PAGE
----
Savills: real estate impacts of changing global tourism attitudes

Hong Kong’s proximity and appeal to mainland Chinese visitors is what places it at the top, although the recent unrest in Hong Kong will no doubt dampen numbers in 2019.

The influence of Chinese tourism is reflected in the fact that of the top 25 visited cities globally, 11 are in Asia-Pacific. Macau and Singapore, both popular with mainland Chinese tourists, feature in the top five.

The top 25 cities in growth terms, however, have largely been those in India, with Euromonitor expecting Mumbai to enter the Asian top 10 for 2019. While not in the top 25 in terms of size, Jerusalem is the fastest-growing tourist city, with annual growth of 35% over the past two years. This has been driven by relative stability and a strong marketing drive providing hotel development and investment opportunities.

China is now the single biggest source market for international tourists globally with an estimated 150 million trips in 2018, Savills says. According to the Chinese Ministry of Culture and Tourism, this is 15 times that seen in 2000 and there are no signs that this growth is abating.

In the latest issue of its Impact newsletter, Savills explains:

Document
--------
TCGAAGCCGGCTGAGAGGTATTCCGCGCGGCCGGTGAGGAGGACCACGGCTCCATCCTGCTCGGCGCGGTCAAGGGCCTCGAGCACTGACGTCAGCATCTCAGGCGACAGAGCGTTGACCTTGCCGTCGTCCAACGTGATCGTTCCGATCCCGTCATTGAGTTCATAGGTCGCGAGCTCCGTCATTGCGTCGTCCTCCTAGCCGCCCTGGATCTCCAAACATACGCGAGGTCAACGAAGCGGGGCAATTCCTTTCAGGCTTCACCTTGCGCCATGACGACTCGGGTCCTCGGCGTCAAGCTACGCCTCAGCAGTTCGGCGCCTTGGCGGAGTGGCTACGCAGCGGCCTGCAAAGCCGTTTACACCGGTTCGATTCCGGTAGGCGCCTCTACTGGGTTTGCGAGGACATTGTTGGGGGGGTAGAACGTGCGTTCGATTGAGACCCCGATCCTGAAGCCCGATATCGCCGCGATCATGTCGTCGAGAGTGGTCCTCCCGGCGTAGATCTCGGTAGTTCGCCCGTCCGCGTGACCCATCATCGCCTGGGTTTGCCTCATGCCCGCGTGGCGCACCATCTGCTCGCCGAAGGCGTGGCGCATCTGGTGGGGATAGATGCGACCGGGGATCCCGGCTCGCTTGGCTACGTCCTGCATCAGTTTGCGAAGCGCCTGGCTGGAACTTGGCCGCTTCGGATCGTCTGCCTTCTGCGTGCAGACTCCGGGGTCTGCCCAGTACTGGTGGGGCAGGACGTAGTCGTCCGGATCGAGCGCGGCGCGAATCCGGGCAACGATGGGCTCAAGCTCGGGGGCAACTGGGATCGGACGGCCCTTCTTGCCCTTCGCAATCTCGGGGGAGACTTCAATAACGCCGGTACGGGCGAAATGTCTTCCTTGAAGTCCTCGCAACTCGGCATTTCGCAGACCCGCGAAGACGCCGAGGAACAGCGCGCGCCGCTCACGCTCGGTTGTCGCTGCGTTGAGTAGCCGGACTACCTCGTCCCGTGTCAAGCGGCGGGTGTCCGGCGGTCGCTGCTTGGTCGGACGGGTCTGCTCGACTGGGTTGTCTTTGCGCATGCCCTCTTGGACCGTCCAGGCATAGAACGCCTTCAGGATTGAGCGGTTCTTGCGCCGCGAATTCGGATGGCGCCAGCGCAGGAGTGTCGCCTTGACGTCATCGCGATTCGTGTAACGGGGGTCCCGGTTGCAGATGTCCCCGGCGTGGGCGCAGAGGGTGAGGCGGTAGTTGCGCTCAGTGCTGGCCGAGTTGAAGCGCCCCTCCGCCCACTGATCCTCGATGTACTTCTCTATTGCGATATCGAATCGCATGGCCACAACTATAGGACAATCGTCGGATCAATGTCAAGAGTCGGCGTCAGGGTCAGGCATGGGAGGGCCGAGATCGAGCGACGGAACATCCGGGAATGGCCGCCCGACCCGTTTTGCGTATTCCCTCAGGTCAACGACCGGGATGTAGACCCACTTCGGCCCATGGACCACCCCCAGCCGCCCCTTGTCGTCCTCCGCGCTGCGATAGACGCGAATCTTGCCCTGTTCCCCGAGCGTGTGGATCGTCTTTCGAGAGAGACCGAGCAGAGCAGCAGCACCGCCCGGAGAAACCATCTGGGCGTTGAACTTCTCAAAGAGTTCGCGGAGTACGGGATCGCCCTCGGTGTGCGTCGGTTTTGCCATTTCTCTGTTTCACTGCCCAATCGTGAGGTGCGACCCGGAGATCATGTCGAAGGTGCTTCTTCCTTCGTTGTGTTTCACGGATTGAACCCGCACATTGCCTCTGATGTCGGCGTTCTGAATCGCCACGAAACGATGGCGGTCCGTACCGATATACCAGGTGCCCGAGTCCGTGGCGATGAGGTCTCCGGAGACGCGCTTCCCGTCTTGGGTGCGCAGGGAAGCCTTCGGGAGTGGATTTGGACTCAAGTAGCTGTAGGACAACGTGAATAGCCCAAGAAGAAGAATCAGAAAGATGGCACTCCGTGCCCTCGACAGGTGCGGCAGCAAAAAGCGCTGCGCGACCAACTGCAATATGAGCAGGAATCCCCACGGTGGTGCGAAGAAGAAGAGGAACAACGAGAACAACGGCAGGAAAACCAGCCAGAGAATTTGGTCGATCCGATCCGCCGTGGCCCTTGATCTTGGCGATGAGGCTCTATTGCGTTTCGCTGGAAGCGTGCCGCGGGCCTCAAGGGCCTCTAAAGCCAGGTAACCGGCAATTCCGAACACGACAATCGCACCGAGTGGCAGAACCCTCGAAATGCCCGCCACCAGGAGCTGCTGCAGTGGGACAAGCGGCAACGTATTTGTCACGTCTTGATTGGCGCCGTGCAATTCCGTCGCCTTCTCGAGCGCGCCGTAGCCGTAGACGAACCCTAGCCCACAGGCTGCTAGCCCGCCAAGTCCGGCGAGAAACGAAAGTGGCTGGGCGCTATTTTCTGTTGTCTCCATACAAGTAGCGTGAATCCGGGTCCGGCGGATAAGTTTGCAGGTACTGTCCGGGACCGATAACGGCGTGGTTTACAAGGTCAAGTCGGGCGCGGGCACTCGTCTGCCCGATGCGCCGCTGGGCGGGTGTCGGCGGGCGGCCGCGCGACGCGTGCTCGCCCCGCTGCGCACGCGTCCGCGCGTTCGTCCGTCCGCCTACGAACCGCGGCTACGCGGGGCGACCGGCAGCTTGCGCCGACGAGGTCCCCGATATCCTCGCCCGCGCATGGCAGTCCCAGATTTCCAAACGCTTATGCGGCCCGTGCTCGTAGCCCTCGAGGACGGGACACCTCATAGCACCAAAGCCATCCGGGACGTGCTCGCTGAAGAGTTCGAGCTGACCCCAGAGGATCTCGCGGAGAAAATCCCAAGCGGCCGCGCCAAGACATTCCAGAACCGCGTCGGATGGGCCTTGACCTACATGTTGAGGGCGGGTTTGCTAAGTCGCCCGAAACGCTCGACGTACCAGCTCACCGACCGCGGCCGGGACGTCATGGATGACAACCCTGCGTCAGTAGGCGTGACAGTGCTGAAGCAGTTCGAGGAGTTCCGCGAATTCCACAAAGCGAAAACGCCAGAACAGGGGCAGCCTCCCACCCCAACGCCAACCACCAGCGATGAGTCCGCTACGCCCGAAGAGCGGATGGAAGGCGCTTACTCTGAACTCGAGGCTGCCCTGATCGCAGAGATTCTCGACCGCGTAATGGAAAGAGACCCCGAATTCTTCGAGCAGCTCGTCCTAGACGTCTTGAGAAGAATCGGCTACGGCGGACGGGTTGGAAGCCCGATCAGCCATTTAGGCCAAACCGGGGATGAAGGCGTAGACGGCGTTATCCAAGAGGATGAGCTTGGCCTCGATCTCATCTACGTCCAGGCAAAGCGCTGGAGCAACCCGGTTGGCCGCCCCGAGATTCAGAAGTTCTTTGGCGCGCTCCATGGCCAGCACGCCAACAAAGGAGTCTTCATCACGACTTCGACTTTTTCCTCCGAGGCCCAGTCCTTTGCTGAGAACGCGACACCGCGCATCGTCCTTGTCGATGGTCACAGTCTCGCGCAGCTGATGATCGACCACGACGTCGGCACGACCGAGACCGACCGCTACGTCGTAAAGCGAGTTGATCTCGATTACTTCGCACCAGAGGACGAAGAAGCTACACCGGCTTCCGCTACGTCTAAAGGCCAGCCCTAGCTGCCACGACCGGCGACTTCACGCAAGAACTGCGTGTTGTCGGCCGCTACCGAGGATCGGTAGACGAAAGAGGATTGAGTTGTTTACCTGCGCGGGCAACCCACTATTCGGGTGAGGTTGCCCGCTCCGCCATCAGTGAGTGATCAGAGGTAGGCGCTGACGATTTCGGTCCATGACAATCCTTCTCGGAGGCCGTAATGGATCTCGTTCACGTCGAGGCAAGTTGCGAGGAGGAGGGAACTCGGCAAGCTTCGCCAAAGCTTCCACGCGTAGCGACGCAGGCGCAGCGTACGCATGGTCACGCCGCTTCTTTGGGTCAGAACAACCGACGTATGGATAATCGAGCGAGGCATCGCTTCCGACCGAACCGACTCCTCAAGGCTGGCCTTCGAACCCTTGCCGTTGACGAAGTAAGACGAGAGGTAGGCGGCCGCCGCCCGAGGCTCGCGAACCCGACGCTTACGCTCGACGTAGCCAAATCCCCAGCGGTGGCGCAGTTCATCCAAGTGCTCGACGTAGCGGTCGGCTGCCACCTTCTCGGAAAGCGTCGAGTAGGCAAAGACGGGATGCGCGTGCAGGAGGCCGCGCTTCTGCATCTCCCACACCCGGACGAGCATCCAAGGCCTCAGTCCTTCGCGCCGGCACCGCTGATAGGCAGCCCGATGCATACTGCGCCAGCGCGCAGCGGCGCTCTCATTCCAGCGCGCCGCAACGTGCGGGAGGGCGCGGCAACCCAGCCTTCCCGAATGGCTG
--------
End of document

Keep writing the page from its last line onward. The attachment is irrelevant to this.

“While the growing number of Chinese tourists has positive implications for a city’s hospitality sector, it also has a direct bearing on a city’s retail market, particularly luxury. Chinese consumers are now the biggest spenders when it comes to luxury goods, with 76% of this spent outside their domestic market.

“London and Bangkok led the way in terms of the number of new luxury store openings in 2018, with London seeing Chinese visitor numbers increase by 69% over the past two years.

India is increasingly viewed as the future growth source market globally, thanks to a population of 1.3 billion and, like China, a rapidly growing middle class.  However, the United Nations World Tourism Organisation (UNWTO) forecasts that outbound trips from India will reach 50 million by 2020. That is double the number seen in 2017, but only where China was 10 years ago.

“While Paris has been a firm favourite for Chinese tourists, historical ties between the UK and India, plus language suggest that London will likely be a key destination market for the growing number of Indian global travellers.”

Savills says the travel demands of this generation look to be very different to that of previous generations.  For example, as climate change moves up the agenda for many economies, it’s not just on the agenda for younger generations.

“So far, this has had little impact on our appetite to travel. However, in Sweden, the ‘flight shame’ movement has been attributed to a decline in air passenger traffic and a growth in train travel. We could see this trend expand to other markets.

“Whether this movement could slow or reverse the growing trend in international travel globally remains to be seen. However, it’s likely to result in more people travelling by train and, in some cases, people avoiding international travel in favour of ‘staycations’, further boosting domestic tourist markets.”

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